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Determinants of health care seeking behaviour during pregnancy in Ogun State, Nigeria Akeju, David O; Oladapo, Olufemi T; Vidler, Marianne; Akinmade, Adepoju A; Sawchuck, Diane; Qureshi, Rahat; Solarin, Muftaut; Adetoro, Olalekan O; von Dadelszen, Peter Jun 8, 2016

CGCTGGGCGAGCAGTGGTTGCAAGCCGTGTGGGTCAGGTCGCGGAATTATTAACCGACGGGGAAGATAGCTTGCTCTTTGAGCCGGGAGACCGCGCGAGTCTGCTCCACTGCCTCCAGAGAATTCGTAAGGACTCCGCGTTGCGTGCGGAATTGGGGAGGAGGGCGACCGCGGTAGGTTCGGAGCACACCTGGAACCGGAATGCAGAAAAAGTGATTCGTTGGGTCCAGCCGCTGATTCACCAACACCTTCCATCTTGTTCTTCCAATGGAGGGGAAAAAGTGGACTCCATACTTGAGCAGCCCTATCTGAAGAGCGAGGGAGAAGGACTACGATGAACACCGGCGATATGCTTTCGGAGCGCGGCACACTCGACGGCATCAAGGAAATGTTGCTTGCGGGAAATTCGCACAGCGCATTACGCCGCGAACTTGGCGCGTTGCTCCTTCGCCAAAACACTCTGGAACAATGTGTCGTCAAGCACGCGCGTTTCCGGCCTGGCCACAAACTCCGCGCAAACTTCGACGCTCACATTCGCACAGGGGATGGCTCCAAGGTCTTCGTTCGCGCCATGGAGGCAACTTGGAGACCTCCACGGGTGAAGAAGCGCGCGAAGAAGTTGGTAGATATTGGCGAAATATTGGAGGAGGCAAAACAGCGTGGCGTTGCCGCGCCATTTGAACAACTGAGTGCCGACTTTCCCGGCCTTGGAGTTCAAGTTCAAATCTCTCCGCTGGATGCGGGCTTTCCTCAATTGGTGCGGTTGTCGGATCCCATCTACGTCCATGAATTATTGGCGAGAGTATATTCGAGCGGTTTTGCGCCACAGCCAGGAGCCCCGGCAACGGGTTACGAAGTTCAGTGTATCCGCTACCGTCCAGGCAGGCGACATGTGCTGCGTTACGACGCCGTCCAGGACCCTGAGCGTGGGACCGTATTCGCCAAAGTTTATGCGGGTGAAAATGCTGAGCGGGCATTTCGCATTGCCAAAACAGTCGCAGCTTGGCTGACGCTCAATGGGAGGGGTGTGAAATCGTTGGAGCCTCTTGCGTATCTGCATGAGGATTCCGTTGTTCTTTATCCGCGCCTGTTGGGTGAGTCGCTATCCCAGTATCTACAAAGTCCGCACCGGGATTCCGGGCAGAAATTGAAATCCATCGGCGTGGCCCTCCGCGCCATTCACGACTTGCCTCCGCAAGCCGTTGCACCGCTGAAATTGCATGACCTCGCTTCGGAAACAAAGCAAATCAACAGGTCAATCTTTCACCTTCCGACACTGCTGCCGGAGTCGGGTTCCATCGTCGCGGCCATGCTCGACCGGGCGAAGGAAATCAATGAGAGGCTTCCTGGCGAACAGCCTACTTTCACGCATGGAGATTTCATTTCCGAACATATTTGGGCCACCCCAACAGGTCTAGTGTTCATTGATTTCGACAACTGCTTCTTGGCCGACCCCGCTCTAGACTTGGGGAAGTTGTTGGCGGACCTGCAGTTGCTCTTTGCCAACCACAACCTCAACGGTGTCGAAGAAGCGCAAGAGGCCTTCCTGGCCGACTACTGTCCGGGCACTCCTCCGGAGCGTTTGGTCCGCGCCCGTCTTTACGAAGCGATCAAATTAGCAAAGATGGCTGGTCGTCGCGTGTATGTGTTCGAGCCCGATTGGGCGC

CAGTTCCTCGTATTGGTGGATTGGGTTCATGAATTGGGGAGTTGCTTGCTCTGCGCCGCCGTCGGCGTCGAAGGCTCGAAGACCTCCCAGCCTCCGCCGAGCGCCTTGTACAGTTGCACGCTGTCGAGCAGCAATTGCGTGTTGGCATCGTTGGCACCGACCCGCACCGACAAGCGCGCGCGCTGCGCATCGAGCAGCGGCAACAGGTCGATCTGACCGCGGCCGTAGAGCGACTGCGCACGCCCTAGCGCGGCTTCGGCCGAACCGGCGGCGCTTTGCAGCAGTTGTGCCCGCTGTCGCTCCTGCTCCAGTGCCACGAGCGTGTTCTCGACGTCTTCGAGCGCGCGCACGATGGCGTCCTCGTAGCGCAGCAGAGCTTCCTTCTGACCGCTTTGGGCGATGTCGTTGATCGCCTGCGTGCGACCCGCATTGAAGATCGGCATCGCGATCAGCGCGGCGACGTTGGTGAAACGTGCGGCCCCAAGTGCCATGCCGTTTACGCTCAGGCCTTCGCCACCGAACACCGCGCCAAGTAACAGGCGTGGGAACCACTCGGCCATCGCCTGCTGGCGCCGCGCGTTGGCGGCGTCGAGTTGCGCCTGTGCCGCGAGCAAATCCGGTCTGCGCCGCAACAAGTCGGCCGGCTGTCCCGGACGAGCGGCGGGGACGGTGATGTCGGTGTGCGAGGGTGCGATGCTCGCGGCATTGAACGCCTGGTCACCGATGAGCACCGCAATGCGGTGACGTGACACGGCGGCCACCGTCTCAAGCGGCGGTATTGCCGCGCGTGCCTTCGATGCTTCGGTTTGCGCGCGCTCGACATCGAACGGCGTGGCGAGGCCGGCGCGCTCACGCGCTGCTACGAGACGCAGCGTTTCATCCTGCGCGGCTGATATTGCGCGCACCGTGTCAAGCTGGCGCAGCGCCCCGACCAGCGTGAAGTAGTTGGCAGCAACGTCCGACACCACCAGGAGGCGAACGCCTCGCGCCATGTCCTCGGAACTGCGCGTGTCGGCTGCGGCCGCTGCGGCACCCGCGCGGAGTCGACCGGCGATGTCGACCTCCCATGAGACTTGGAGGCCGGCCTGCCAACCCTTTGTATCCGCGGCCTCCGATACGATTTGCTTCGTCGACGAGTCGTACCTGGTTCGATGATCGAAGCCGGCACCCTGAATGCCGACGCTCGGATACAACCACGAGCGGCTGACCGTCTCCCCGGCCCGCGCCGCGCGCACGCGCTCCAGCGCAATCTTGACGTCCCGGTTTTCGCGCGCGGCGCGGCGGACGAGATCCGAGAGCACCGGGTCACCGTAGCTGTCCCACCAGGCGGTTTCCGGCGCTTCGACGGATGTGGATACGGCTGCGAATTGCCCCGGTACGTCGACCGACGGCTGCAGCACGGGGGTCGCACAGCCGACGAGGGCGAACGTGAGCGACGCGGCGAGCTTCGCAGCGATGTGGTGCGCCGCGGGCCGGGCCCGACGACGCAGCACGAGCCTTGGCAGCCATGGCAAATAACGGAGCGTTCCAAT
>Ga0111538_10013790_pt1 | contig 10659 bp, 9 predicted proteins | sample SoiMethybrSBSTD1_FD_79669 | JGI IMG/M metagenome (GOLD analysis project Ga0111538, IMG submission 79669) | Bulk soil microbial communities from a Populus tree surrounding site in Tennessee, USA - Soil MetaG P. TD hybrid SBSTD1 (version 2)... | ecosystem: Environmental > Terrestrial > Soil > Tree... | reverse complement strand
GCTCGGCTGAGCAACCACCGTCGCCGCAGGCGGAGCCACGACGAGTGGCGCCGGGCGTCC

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RESEARCH Open AccessDeterminants of health care seekingbehaviour during pregnancy inOgun State, NigeriaDavid O. Akeju1*, Olufemi T. Oladapo2, Marianne Vidler3, Adepoju A. Akinmade4, Diane Sawchuck3, Rahat Qureshi5,Muftaut Solarin6, Olalekan O. Adetoro4,7, Peter von Dadelszen3 and and the CLIP Nigeria Feasibility Working GroupAbstractBackground: In Nigeria, women too often suffer the consequences of serious obstetric complications that maylead to death. Delay in seeking care (phase I delay) is a recognized contributor to adverse pregnancy outcomes.This qualitative study aimed to describe the health care seeking practices in pregnancy, as well as the socio-culturalfactors that influence these actions.Methods: The study was conducted in Ogun State, in south-western Nigeria. Data were collected through focusgroup discussions with pregnant women, recently pregnant mothers, male decision-makers, opinion leaders, traditionalbirth attendants, health workers, and health administrators. A thematic analysis approach was used with QSR NVivoversion 10.Results: Findings show that women utilized multiple care givers during pregnancy, with a preference for traditionalproviders. There was a strong sense of trust in traditional medicine, particularly that provided by traditional birthattendants who are long-term residents in the community. The patriarchal c influenced health-seeking behaviourin pregnancy. Economic factors contributed to the delay in access to appropriate services. There was a consistentconcern regarding the cost barrier in accessing health services. The challenges of accessing services were wellrecognised and these were greater when referral was to a higher level of care which in most cases attractedunaffordable costs.Conclusion: While the high cost of care is a deterrent to health seeking behaviour, the cost of death of a woman or achild to the family and community is immeasurable. The use of innovative mechanisms for health care financing maybe beneficial for women in these communities to reduce the barrier of high cost services. To reduce maternal deathsall stakeholders must be engaged in the process including policy makers, opinion leaders, health care consumers andproviders. Underlying socio-cultural factors, such as structure of patriarchy, must also be addressed to sustainablyimprove maternal health.Trial registration: NCT01911494Keywords: Health care, Pregnancy complicationsBackgroundAnnually, thousands of women are faced with pregnancy-related complications, most of which are attributed tohaemorrhage, puerperal sepsis, obstructed labour, hyper-tensive disorders, and unsafe abortions [1]. Over the lastthree decades, Nigeria continues to have one of thehighest maternal mortality ratios, with 496–560 deathsper 100,000 live births [2, 3]. This high mortality ratio isaccompanied by high fertility rates, increasing the obstet-ric risk for Nigerian women [4]. Women are at further riskof morbidity and mortality due to poor health seekingpractices and limited access to health facilities. There is agross deficiency in the distribution of health facilities;many communities in rural Nigeria do not have goodaccess to facilities staffed with qualified personnel [5]. This* Correspondence: davidakeju@gmail.com1Department of Sociology, University of Lagos, Lagos, NigeriaFull list of author information is available at the end of the article© 2016 Akeju et al. Open Access This article is distributed under the terms of the Creative Commons Attribution 4.0International License (http://creativecommons.org/licenses/by/4.0/), which permits unrestricted use, distribution, andreproduction in any medium, provided you give appropriate credit to the original author(s) and the source, provide a link tothe Creative Commons license, and indicate if changes were made. The Creative Commons Public Domain Dedication waiver(http://creativecommons.org/publicdomain/zero/1.0/) applies to the data made available in this article, unless otherwise stated.Akeju et al. Reproductive Health 2016, 13(Suppl 1):32DOI 10.1186/s12978-016-0139-7insufficient number of facilities may partially account forthe low rate of institutional deliveries [4]. Furthermore,roads are often inaccessible and transportation systemsare problematic [5, 6].Others studies have also shown that the use of healthcare services is related to the availability, quality andcost of services, as well as to the social structure, healthbeliefs and personal characteristics of the users [7, 8].Cost affects health care behaviour significantly as doother socio-demographic factors such as occupation,parity, education, maternal age, and distance to healthfacility [9, 10]. Comprehensive antenatal care (ANC) hasthe capacity to reduce maternal mortality; however,many do not have the ability to pay for such services[11, 12]. In addition, a study conducted among womenin a south-eastern part of Nigeria showed that womenusually report late for ANC due to the belief that thereare no advantages in early booking, as ANC is perceivedprimarily as curative rather than preventive [13].Some studies have shown that health-related knowledgedoes not translate to increased utilization of services inpregnancy [14, 15]. In Nigeria, the ability of women toseek care is significantly moderated by the cost of ante-natal care [12]. Understanding social and cultural factorsthat influence health care seeking behaviour is critical forensuring safe pregnancies and deliveries. This study buildson previous work by investigating the influence of com-munity factors on a woman’s decision to seek care duringpregnancy in Ogun State, Nigeria.MethodsStudy siteThe study was conducted in four Local Government Areasin Ogun State, Nigeria: Ogijo, Yewa South, Imeko-Afonand Remo North (Table 1 and Fig. 1). Ogun State is one of36 states and is located in the southwest geo-politicalzone. It covers a total land area of 16,409 km2. It has aprojected population of 4.3 million people and thepredominant ethnic group is Yoruba. Farming is the mainoccupation, largely subsistence farming and cash crops ofcocoa and kolanut. In the urban and suburban areas, pettytrading and blue-collar jobs are the major occupation.Study designThis study is part of a larger initiative aimed at assessingcommunity level interventions for the management ofpre-eclampsia and eclampsia in Nigeria. An ethnographicframework was used to gain insight into the social andcultural realities at the community level, as these arethought to influence health seeking behaviours.Data was collected through focus group discussionswith pregnant women, recently pregnant mothers, maledecision-makers, opinion leaders, traditional birth at-tendants (TBAs), community health extension workers(CHEWs), nurses and midwives. In addition, interviewswere held with local administrative personnel, privatemedical practitioners, head TBAs, head CHEWs, chiefnursing officers, chief medical directors, medicalofficers, and community leaders (Tables 2 and 3). Eachfocus group discussion and interview was audio-recorded and transcribed. Data analysis was carried outusing NVivo version 10.The Health Research and Ethics Committee (HREC) ofOlabisi Onabanjo University Teaching Hospital, Sagamu,Nigeria (OOUTH/DA/326/431) and the Clinical ResearchEthics Board of the University of British Columbia,Vancouver, Canada (H12-00132), approved the study.ResultsThese results identified factors that influence health careseeking behaviour in pregnancy in Ogun. These factorsincluded location, time, obstetric condition and socio-cultural characteristics described below.Where women seek careRespondents reported patronizing multiple types of healthcare providers in pregnancy. Some women preferred ser-vices offered at the health centre or government hospital,however most favoured traditional doctors, prayer housesand TBAs in pregnancy. The use of traditional providersor prayer houses does not reportedly prevent women fromregistering at the health centre, and it was rare to findwomen who patronized only one type of provider.Pregnant women seek care at various places thesedays….some would go to a spiritual leader’s place andTable 1 Study site characteristicsNigeria characteristicsPopulation 159,288,426Size (Km2) 923, 768Number of states 36Number of geopolitical zones 6Predominant language Yoruba, Igbo, and HausaPredominant religions Christianity and IslamOgun State characteristicsPopulation 4,000,000Size (Km2) 16,409Number of local government areas 20Predominant language YorubaPredominant religion ChristianityLocal Government Area characteristicsCumulative population 469,271Cumulative size (Km2) 1657Number of study areas 4/40Akeju et al. Reproductive Health 2016, 13(Suppl 1):32 Page 68 of 97remain in hibernation…some would go to the herbalist’splace…some would go to the Islamic priest’s place….somewould go to “Iya l’osha”….and some would go to thehospital. All these places work…sometimes when apregnant woman seeks care at the hospital…it might getto a stage where the health care workers would ask thepregnant woman to seek alternative therapies….and thepregnant woman would return home…and she wouldwait for God to answer her prayers. A pregnant womancould seek help from all these places. [Opinion andReligious Leaders]Furthermore, some believed pregnancy complicationsrequired spiritual intervention; in these cases womenvisited “Iya l’osha” (a female priest) who is believed tocure complications of supernatural origin. In some cases,‘Iya l’osha’ was used as a last resort when all effortsusing orthodox medicine had failed.Some TBAs reported referring women with complica-tions to the health centre. According to one CHEW, closeto 60 % of women patronize TBAs, and when TBAs can-not handle an obstetric complication, they refer women tothe health centres.About 55–60 % prefer going to the TBA. […] Somewomen prefer going there and when there is anyproblem, some TBAs will refer them to health centres.[Community Health Extension Workers]It is evident that traditional providers have establishedthemselves in these communities. Women affirmed thattheir choice to patronize traditional providers was dueto the strong interpersonal relationships, reduced costand the ease of payment. This was well described by aCHEW during one of the discussions:The women cannot pay much money at the TBA …they can give them a drug that they have, after thetreatment, maybe 3 months after they would collecttheir money. But in government hospital you cannotFig. 1 Map of study sitesAkeju et al. Reproductive Health 2016, 13(Suppl 1):32 Page 69 of 97Table 2 Focus group discussion characteristicsNumber N participants Region Age (yr)Median [range]Religion1 Islam2 Christian3 Traditional religionN childrenMedian [range]% MarriedCommunity/Opinion Leaders1 12 Yewa South 52 [27,70] 1 = (N = 6)2 = (N = 6)5 [0,6] 100 %2 10 Remo North 44 [43,77] 1 = (N = 3)2 = (N = 5)3 = (N = 2)Not known 100 %3 12 Remo North 58 [30,85] Not known Not known 100 %4 10 Ogijo 50 [26,71] 1 = (N = 5)2 = (N = 5)6 [1, 9] 100 %5 12 Ogijo 57 [45, 72] 1 = (N = 3)2 = (N = 6)3 = (N = 3)8 [4, 10] 100 %6 12 Imeko-Afon 45 [20,55] 1 = (N = 6)2 = (N = 6)3 [0,10] 100 %Male Decision-Makers1 12 Yewa South 38 [27,49] 1 = (N = 2)2 = (N = 10)3 [1, 5] 100 %2 11 Remo North 40 [35,62] 1 = (N = 4)2 = (N = 6)3 = (N = 1)3 [0,9] 100 %3 12 Imeko-Afon 51 [40,60] 1 = (N = 11)2 = (N = 1)6 [4, 10] 100 %Recently Pregnant Mothers1 12 Yewa South 27 [20,42] 1 = (N = 6)2 = (N = 6)3 [1, 5] 100 %2 12 Yewa South 31 [20,42] 1 = (N = 4)2 = (N = 8)2 [1, 3] 100 %3 12 Remo North 29 [21,39] 1 = (N = 3)2 = (N = 9)4 [1, 6] 100 %4 12 Remo North 28 [21,34] 1 = (N = 5)2 = (N = 7)2 [1, 4] 100 %5 12 Ogijo 31 [26,43] 1 = (N = 4)2 = (N = 8)3 [1, 4] 92 %6 12 Ogijo 29 [22,38] 1 = (N = 1)2 = (N = 11)2 [1, 5] 100 %7 12 Imeko-Afon 30 [16,36] 1 = (N = 5)2 = (N = 7)3 [1, 5] 100 %8 11 Imeko-Afon 30 [18,36] 1 = (N = 6)2 = (N = 5)3 [1, 6] 100 %Pregnant Women1 12 Yewa South 26 [20,33] 1 = (N = 3)2 = (N = 9)1 [0,4] 100 %2 12 Yewa South 26 [20,39] 1 = (N = 4)2 = (N = 8)3 [1, 3] 100 %3 12 Remo North 30 [20,36] 1 = (N = 1)2 = (N = 11)1 [1, 3] 100 %4 12 Remo North 32 [23,40] 1 = (N = 5)2 = (N = 7)3 [1, 5] 100 %5 9 Ogijo 27 [19,34] 1 = (N = 6)2 = (N = 3)1 [0,2] 100 %Akeju et al. Reproductive Health 2016, 13(Suppl 1):32 Page 70 of 97allow them to come after 3 months when they’vereceived treatment… to come back and pay the money.So because of poverty, they prefer to go to TBA.[Community Health Extension Workers]In addition, respondents described a belief that“hospital medications only reduce the severity ofillnesses like malaria” whereas, “[a] local concoctioncleanses their body of all toxins.” The perception wasgenerally held that some complications are bettertreated by traditional doctors. Explaining this pointfurther, a male decision-maker described how womenpatronized both traditional health care providers andskilled professionals: “once they detect that the babyis lying across in the belly, they go to traditional doc-tors for care and they usually change the position ofthe baby to normal position”.While health care seeking behaviour is influenced bythe factors mentioned above, delays are influenced byadditional factors.When women seek careThe general view among the community and healthcare providers was that women accessed the formalhealth care system when they perceived they were atrisk. Usually, this was for delivery-related care, par-ticularly deliveries complicated by obstructed labouror retained placenta.They would come to us when they have complications…after they had gone to seek care at other place […] whenTable 3 Interview characteristicsNumber Stakeholder Group Cluster1 Head of Traditional Birth Attendants Sagamu2 Head of Traditional Birth Attendants Yewa South3 Head of Traditional Birth Attendants Imeko-Afon4 Head of Traditional Birth Attendants Remo North5 Community Leader Imeko-Afon6 Male Community Leaders Imeko-Afon7 Women Community Leaders Sagamu8 Women Community Leaders Imeko-Afon9 Women Community Leaders Remo North10 Opinion Leaders Yewa South11 Opinion Leaders Remo North12 Opinion Leaders Imeko AfonTable 2 Focus group discussion characteristics (Continued)6 10 Imeko-Afon 22 [19,26] 1 = (N = 7)2 = (N = 3)1 [0,4] 100 %7 12 Imeko-Afon 25 [20,30] 1 = (N = 2)2 = (N = 10)2 [0,4] 100 %Traditional Birth Attendants1 12 Yewa South 44 [32,65] 1 = (N = 7)1 = (N = 5)3 [1,4] 100 %2 12 Remo North 50 [41,77] 1 = (N = 1)2 = (N = 8)3 = (N = 2)5 [3,5] 100 %3 12 Ogijo 40 [25,50] 1 = (N = 5)2 = (N = 6)4 [0,5] 83 %Community Health Extension Workers1 12 Yewa South 40 [28,53] 1 = (N = 5)2 = (N = 7)3 [0,4] 100 %2 12 Yewa South 32 [28,55] 2 = (N12) 1 [0,4] 100 %3 12 Ogijo 38 [35,51] 1 = (N = 2)2 = (N = 10)3 [2,5] 100 %4 12 Ogijo 39 [33,50] 1 = (N = 4)2 = (N = 8)2 [2,5] 100 %5 11 Remo North 38 [32,50] 2 = (N = 11) 2 [0,5] 100 %Nurses and Midwives1 10 Ogijo 50 [30,53] 1 = (N = 2)2 = (N = 8)3 [1,4] 80 %2 12 Yewa South 49 [46,54] 1 = (N = 2)2 = (N = 8)3 [2,6] 83 %3 9 Remo North 46 [32,55] 1 = (N = 1)2 = (N = 8)3 [0,4] 78 %Akeju et al. Reproductive Health 2016, 13(Suppl 1):32 Page 71 of 97they encounter problems at those other places, theywould advise them that “you should go to the healthcentre” and the pregnant woman would just be helpless.[Community Health Extension Workers]In addition to obstetric complications which persuadewomen to seek care, the time of the day can be an im-portant factor in decision-making. Often, health care fa-cilities are closed at night due to human resourceconstraints; this unavailability causes women to deliverwith traditional providers. A new mother gave an ac-count that portrays this point.It wasn’t that I wanted to deliver at the herbalist’splace…initially, we went to a State Hospital…likearound 11:30 p.m. or about some minutes to 12:00midnight....the place was closed. We knocked andknocked on the door…in the middle of the night…noone answered. […] I was registered with the Statehospital […] I left there and decided to seek care fromthe herbalist because there was no other place for us togo to seek care. [New Mother]Frequent health facility closures are worsened by thesignificant distance, poor road access, and unavailabilityof transport late at night. In some cases, women pre-ferred to patronize traditional birth attendants, ratherthan travel long distances to seek care with qualifiedhealth personnel.Cultural factorsThe community indicated that women delay revealingtheir pregnancies as long as possible. It was believedthat early disclosure may lead to miscarriage and othercomplications. This belief was connected to the notionthat supernatural and diabolic forces had the potentialto influence pregnancy outcomes. As a result , routineactivities that could reveal pregnancy status, includingantenatal care, are reportedly avoided. Respondentsclaimed that it was common practice for women todelay antenatal care until the seventh month of preg-nancy. Some women chose to deliver with TBAs, asthey associated hospitals with surgical interventions,and there was a strong cultural preference for ‘un-assisted deliveries’.She was using a hospital. When it was time forher, they tested her and told her that her wombwasn’t wide enough for her to deliver the babyherself that she had to undergo a surgicaloperation…the moment she heard the word surgicaloperation instead of going to the hospital fortreatment, she went to the herbalist’s place. Shelabored for a long time at the herbalist’s place andlater, the herbalist asked her to leave when he sawthat he couldn’t handle the situation. She thenwent to a hospital, but the hospital rejectedher….and she died before she could get to theGeneral Hospital. [Male Decision-Maker]In addition to the fears of surgery, some also expressedfear of other hospital interventions, such as the use ofultrasound.It is the scan result that makes some pregnant womengo to the herbalist’s place to seek treatment. […]Health care workers could tell some pregnant womenthat their babies is lying in awkward position…..andthey might need to turn their babies to the rightposition.....this is what make many pregnant women togo to the herbalist’s place to seek care. [New Mother]To some extent, these cultural norms were influ-enced by gender relation and the culture of patriarchythat predominates in Nigeria. The study areas had adominant culture of patriarchy, and the man’s consentplayed a significant role in determining where andwhen a woman could seek health care. Discussionswith health workers showed that some women wouldnot start ANC until they were permitted to do so bytheir husband. Women who made independent healthcare decisions were considered to be arrogant, disres-pectful and in the word of one female participant,“too forward”.If the woman doesn’t seek the consent of the husbandbefore deciding where to seek care, the woman will beconsidered as being too forward. [Male Decision-Maker]Financial constraints and cost of servicesWomen delayed care seeking due to financial con-straints; women depended mainly on their husbands tosupply funds for health services. In cases where the hus-band was unable to pay, family members or friends mayhave covered the costs.Some of them might say that their spouses havenot given them the go-ahead to do so even if theyhave the money to pay. It is when the husbandhas money that she can come she cannot take thedecision on her own. [Community Health ExtensionWorker]Finances were a consistent barrier to health care ser-vices for many, and this barrier was greatest for higher-level care. Teenage mothers were felt to be at particu-larly high risk as they were less likely to be financiallyprepared. Reportedly, pregnant women tended to save inAkeju et al. Reproductive Health 2016, 13(Suppl 1):32 Page 72 of 97the event that it is required during pregnancy. Theytended to raise funds near delivery when costs werelikely to be incurred. It was perceived to be essential tohave funds protected in advance as it was uncertainwhat might happen during pregnancy.Pregnant women should not be tight fisted, if thehusband refuses to give money; the wife also needs toraise money for herself. [Pregnant Woman]To raise funds, family members sometimes sold property.In rare cases, health workers contributed when womenwere unable to pay. As such, the cost of services greatlyinfluenced the choice of provider and facility. Cost alsoinfluenced the ability of women to follow through withreferrals.I was sick during pregnancy and I went to theState Hospital, they wrote me a bill of over fourthousand Naira when they hadn’t even given me asingle medication. They didn’t even offer meparacetamol to use, they just abandoned me on thebed. My husband was running around to raisemoney. [New Mother]Women patronize the herbalist, church or TBA becausethey allow delayed payment. According to a TBA “Theyalso choose us because it is more expensive to go to thehospital or health centres around here.” These outletsoperated on different modes of payment that enabledwomen to pay in instalments and with other forms ofpayment such as goats or palm oil. This made it easier forwomen to facilitate payment for health care with TBAs.DiscussionThese findings demonstrate that women commonly utilizeseveral obstetric health care providers in complement dur-ing pregnancy: traditional birth attendants, faith-basedproviders, and orthodox practitioners (nurses, midwives,community health workers, doctors, specialists). As de-scribed by a sample of community members, health caredecisions in pregnancy are influenced by cultural normsand beliefs, perceived quality of care, time of day, cost ofservices, and transport options.Health care decisions in pregnancy can be explained byuse of the Health Belief Model, which states that individ-uals weigh the potential benefits against the psychological,physical and financial costs when making decision to seekcare, as was reflected in these findings [16]. In mostAfrican societies, the status of women is low [17] andfamilies are patriarchal, with men responsible for keydecisions. The patriarchal family structure rests on men'scontrol over property; this often extends to the wife ashis possession. It is within this cultural milieu of male-dominance that women enter into marriage, child bear-ing and child rearing in Nigeria. The patriarchal culturegives women little or no power to decide when theybecome pregnant, or how, when, and where to seekcare during complications [17]. While patriarchy is aculturally entrenched factor that subjugates women , lackof financial empowerment further compounds women’sinabilities to determine where, when and how they mayseek care during pregnancy. Thus the inability of most Ni-gerian women to pay for maternal health services drivesthem to alternatives such as the use of local herbs andconsultation with traditional birth attendants and doctors.Government hospitals are usually patronized when all al-ternatives have been exhausted. Against the backdrop ofendemic poverty, women are constrained from seekingcare at the health centre or government hospital. As ob-served in a recent study [18], the cost of transport is anadditional cost to care seeking. Distance to health facilityis unequal, greatest in rural areas and tends to escalate thecost of care.The strength of this study lies in its adoption of anethnographic framework, enriched by real life experi-ences and realities of health care providers and patients.Although the study has been able to describe some de-terminants of health care seeking behaviour, a limitationis that we cannot infer causation of these factors and theobserved outcomes beyond the study sites. It is expectedthat similar socio-cultural factors underpin health caredecision making in other rural African communities;however, due to the qualitative nature of this studygeneralizability cannot be presumed.It is important for the Nigerian government to reducefinancial barriers by decreasing the cost or providingfree health services in pregnancy. Although the provisionof free health care services was reported in Ogun State,this change has not reached all areas of the state. Inaddition, targeted health messaging should be providedto reduce knowledge gaps, empower pregnant womenand engage community leaders. These findings shouldbe used to guide health messaging to increase utilizationof maternal health care services. It is evident thatsuch educational approaches must dispel harmfulmyths surrounding pregnancy, such as the effect ofearly pregnancy disclosure, as well as highlighting theimportance of facility-based care to improve maternaloutcomes. These public health messages should alsoinclude important health system information, such asfacility location and hours. The findings of this studyhave been presented to key local stakeholder groupsthrough meetings which included local media coverage.Attendants at these events included pregnant women andfamilies, community-based health care providers, andcurrent and past government representatives at the localand state level.Akeju et al. Reproductive Health 2016, 13(Suppl 1):32 Page 73 of 97ConclusionA community participatory approach is needed to co-ordinate maternal health services in Ogun State andNigeria at large. Efforts should be made towards commu-nity engagement and education to better integrate variousproviders and community stakeholders, including maledecision-makers. Educational messaging should high-light the importance of appropriate and timely accessto health care services. Cost of care must also be ad-dressed; one option is incorporating a communityfinancing scheme into the National Health InsuranceScheme. There is of course no magic bullet; all solutionsare long-term approaches which require considerablefinancial investment.Peer reviewPeer review reports for this article can be found inAdditional file 1.Additional fileAdditional file 1: Peer review reports. (PDF 329 kb)AbbreviationsANC: antenatal care; CHEWs: community health extension workers;TBAs: traditional birth attendants.Competing interestsThe authors declare that they have no competing interests.Author’s contributionsDOA developed the manuscript and oversaw data acquisition. MV and OTOconducted qualitative analyses. DS and RQ contributed to the conceptionand design of the study. OOA served as principal investigator for the study.AOA, MS, and PvD provided critically important revision of the manuscript.All authors read and approved the final manuscript.AcknowledgmentsThis work is part of the University of British Columbia PRE-EMPT (Pre-eclampsia/Eclampsia, Monitoring, Prevention and Treatment) initiative supported by theBill & Melinda Gates Foundation. We would like to thank all members of theCLIP Nigeria Feasibility Working Group: Bisi Orenuga, Bimpe Osiberu, BethPayne, Sharla Drebit, Chirag Kariya, Zulfiqar Bhutta and Laura Magee. Wegratefully acknowledge the contribution of those involved in the studyincluding the many participants and the communities of Ogun State.DeclarationsPublication charges for this supplement were funded by the University ofBritish Columbia PRE-EMPT (Pre-eclampsia/Eclampsia, Monitoring, Preventionand Treatment) initiative supported by the Bill & Melinda Gates Foundation.This article has been published as part of Reproductive Health Volume 13Supplement 1, 2016: Community insights from four low- and middle-incomecountries into normal and complicated pregnancies. The full contents of thesupplement are available online at http://reproductive-health-journal.biomed-central.com/articles/supplements/volume-13-supplement-1.Author details1Department of Sociology, University of Lagos, Lagos, Nigeria. 2UNDP/UNFPA/UNICEF/WHO/World Bank Special Programme of Research,Development and Research Training in Human Reproduction (HRP),Department of Reproductive Health and Research, World HealthOrganization, Geneva, Switzerland. 3Department of Obstetrics andGynaecology, and the Child and Family Research Unit, University of BritishColumbia, Vancouver, BC, Canada. 4Centre for Research in ReproductiveHealth, Sagamu, Ogun State, Nigeria. 5Department of Obstetrics andGynaecology, Aga Khan University, Karachi, Pakistan. 6Directorate Division ofMedical and Health Care Services, Ijebu Ode Local Government Secretariat,Ijebu Ode, Ogun State, Nigeria. 7Department of Obstetrics and Gynaecology,Olabisi Onabanjo University, Sagamu, Ogun State, Nigeria.Published: 8 June 2016References1. 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